Nelson just dropped the bomb on Malcolm
The appointment of Brendan Nelson as Australia’s ambassador to NATO and the EU is good news for him and good news for Kevin Rudd, but it is an embarrassment for Malcolm Turnbull.
While Nelson maintains that there was no offer made prior decision to leave Parliament – the deal was apparently struck over a cup of tea after Nelson decided to leave Parliament with the Prime Minister and only finalised last week – it does cast his decision to leave Parliament early in an entirely new light.
In choosing to leave Parliament early Brendan Nelson has caused a headache for Malcolm Turnbull in having to hold a by-election for his seat of Bradfield, has dropped several mischievous bombs on coalition policy on ETS and is now going to work for the Government that only one year ago he was the leading the charge against.
While Kim Beazley’s appointment to Washington could draw cries of jobs for mates it has been talked about for a long time and makes sense, Beazley know what he’s doing when it comes to the United States. Plus Rudd has already posted several former Coalition members to diplomatic posts, in Tim Fischer and Robert Hill.
Nelson’s post is the only with contemporary political implications.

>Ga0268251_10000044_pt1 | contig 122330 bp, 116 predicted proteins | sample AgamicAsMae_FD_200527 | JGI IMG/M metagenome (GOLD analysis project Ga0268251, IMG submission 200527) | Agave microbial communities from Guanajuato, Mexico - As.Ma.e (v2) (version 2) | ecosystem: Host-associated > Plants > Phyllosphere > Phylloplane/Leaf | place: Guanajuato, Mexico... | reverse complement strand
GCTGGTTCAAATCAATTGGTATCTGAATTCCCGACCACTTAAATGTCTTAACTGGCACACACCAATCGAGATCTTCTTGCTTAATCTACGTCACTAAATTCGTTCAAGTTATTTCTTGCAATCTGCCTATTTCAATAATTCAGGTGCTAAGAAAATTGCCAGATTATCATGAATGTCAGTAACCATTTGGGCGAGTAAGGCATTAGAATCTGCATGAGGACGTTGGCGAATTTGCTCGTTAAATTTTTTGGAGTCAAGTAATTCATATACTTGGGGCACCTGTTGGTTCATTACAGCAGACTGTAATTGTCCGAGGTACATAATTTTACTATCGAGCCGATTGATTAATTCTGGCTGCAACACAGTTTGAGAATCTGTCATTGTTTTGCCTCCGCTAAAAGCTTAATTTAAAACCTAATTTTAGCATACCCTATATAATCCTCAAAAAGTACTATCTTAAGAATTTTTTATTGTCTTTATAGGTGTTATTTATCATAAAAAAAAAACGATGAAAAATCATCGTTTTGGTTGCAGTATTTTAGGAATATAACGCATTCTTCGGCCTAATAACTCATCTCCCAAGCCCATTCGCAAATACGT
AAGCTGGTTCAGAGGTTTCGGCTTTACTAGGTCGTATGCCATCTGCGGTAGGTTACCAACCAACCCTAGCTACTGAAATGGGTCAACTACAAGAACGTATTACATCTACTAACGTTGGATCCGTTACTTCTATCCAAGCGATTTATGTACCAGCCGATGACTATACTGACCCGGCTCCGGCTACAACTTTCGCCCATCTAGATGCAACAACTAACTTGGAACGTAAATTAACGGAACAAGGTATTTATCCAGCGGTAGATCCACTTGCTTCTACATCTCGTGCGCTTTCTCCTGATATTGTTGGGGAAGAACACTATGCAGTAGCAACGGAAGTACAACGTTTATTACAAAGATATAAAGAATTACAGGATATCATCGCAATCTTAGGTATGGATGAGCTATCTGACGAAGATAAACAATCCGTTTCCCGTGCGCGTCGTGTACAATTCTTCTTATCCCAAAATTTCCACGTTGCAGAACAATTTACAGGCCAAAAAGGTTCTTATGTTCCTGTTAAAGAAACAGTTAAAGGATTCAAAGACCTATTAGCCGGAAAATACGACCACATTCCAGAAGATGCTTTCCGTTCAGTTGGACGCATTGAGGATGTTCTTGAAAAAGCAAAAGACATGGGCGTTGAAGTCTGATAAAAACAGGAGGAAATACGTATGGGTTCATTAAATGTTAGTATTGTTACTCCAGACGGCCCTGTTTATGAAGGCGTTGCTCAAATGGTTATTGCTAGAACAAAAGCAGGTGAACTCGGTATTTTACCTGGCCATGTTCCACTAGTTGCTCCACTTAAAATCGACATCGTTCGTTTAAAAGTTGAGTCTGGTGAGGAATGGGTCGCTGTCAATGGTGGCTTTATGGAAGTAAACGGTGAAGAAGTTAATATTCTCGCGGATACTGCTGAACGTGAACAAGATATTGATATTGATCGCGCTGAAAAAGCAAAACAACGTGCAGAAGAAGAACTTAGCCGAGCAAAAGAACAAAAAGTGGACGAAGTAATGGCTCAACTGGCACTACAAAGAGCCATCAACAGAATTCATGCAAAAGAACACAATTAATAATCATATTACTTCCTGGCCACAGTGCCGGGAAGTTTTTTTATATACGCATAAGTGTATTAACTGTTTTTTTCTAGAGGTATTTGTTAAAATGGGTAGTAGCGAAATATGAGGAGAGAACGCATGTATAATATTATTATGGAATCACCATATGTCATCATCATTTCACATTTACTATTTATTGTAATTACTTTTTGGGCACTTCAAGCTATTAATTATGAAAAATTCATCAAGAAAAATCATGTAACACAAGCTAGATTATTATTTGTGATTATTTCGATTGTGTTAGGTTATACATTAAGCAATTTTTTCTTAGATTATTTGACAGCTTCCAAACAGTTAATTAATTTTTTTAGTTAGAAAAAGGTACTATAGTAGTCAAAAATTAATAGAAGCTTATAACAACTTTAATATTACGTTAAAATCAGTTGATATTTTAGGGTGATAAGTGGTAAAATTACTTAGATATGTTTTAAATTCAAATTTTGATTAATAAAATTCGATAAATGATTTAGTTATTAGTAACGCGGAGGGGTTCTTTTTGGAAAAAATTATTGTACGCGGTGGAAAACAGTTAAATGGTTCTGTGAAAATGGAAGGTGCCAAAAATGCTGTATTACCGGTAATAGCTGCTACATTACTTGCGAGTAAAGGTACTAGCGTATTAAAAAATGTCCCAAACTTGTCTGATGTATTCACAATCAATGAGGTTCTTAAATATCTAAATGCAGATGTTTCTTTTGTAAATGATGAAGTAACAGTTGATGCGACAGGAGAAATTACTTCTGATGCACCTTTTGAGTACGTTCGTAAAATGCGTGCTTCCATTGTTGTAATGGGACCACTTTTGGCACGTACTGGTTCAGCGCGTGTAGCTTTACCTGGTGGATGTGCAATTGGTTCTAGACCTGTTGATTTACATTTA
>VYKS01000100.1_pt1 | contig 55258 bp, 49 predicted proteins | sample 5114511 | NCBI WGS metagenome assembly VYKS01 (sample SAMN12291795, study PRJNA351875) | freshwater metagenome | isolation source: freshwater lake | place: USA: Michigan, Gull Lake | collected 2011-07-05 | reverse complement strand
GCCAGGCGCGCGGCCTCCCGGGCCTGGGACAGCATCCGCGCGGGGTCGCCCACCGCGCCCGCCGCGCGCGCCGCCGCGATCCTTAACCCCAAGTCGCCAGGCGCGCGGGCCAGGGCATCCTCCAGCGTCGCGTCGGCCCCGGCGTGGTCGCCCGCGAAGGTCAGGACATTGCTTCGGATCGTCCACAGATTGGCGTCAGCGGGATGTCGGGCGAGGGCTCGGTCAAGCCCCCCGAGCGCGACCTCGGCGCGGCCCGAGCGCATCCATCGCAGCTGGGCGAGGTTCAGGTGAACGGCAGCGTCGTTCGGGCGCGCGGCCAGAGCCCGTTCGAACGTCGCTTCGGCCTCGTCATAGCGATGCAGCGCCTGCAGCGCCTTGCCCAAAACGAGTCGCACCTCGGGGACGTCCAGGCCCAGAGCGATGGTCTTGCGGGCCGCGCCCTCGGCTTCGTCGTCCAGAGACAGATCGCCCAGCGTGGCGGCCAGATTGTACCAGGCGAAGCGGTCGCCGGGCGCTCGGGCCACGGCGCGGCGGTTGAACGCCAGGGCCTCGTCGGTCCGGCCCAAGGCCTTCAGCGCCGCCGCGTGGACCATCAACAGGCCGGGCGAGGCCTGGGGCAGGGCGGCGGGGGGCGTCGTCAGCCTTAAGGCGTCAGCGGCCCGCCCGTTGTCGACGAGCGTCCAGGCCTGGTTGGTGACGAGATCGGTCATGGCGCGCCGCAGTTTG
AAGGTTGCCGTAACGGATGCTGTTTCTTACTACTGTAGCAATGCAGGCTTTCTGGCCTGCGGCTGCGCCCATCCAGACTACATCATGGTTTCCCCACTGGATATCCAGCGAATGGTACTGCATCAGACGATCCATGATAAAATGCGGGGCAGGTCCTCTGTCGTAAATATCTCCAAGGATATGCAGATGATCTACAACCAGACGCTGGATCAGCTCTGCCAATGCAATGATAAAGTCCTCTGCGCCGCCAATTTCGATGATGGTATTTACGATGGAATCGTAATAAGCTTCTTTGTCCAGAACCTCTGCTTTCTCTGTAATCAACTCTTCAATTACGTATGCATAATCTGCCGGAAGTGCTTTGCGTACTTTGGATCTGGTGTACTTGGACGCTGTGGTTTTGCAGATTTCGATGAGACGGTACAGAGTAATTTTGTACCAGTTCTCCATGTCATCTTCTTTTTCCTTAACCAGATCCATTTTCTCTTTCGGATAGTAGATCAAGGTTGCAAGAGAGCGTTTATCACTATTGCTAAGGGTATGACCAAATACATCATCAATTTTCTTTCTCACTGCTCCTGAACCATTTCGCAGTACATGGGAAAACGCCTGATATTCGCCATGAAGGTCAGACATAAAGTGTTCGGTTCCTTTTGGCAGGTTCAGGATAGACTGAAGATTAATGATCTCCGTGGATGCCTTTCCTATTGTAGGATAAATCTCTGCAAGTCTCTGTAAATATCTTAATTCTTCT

This is not to question Nelson’s qualifications as a former Defence Minister for the role, but the appointment does have the beneficial side effect for Rudd and Nelson of sticking it to Turnbull.
Despite warmly welcoming the decision Turnbull was asked by David Spears this morning whether he felt betrayed by Nelson’s decision to represent the Rudd Government overseas:
“Well Brendan will do his job professionally and if he asked to represent policies that he may not have agreed with when he was in Parliament he will do that professionally and represent the Government, that’s what diplomats do.”
Yep and this includes the Rudd Government’s position on the ETS, one that he has been highly critical of in recent days and his trying to still force change on with the Liberal Party room.
Nelson will now be in the odd position in Europe of advocating a Rudd Government ETS that he recently said he can’t support, with Malcolm Turnbull back home having to come up with an Opposition policy on the issue recently further complicated by Nelson’s comments.
And what was Turnbull’s opinion as to whether it influenced Nelson’s decision to leave Parliament early.
“As I understand it it was only offered it to him very recently, so I don’t think it did.”
Maybe not, but he didn’t sound too convinced.
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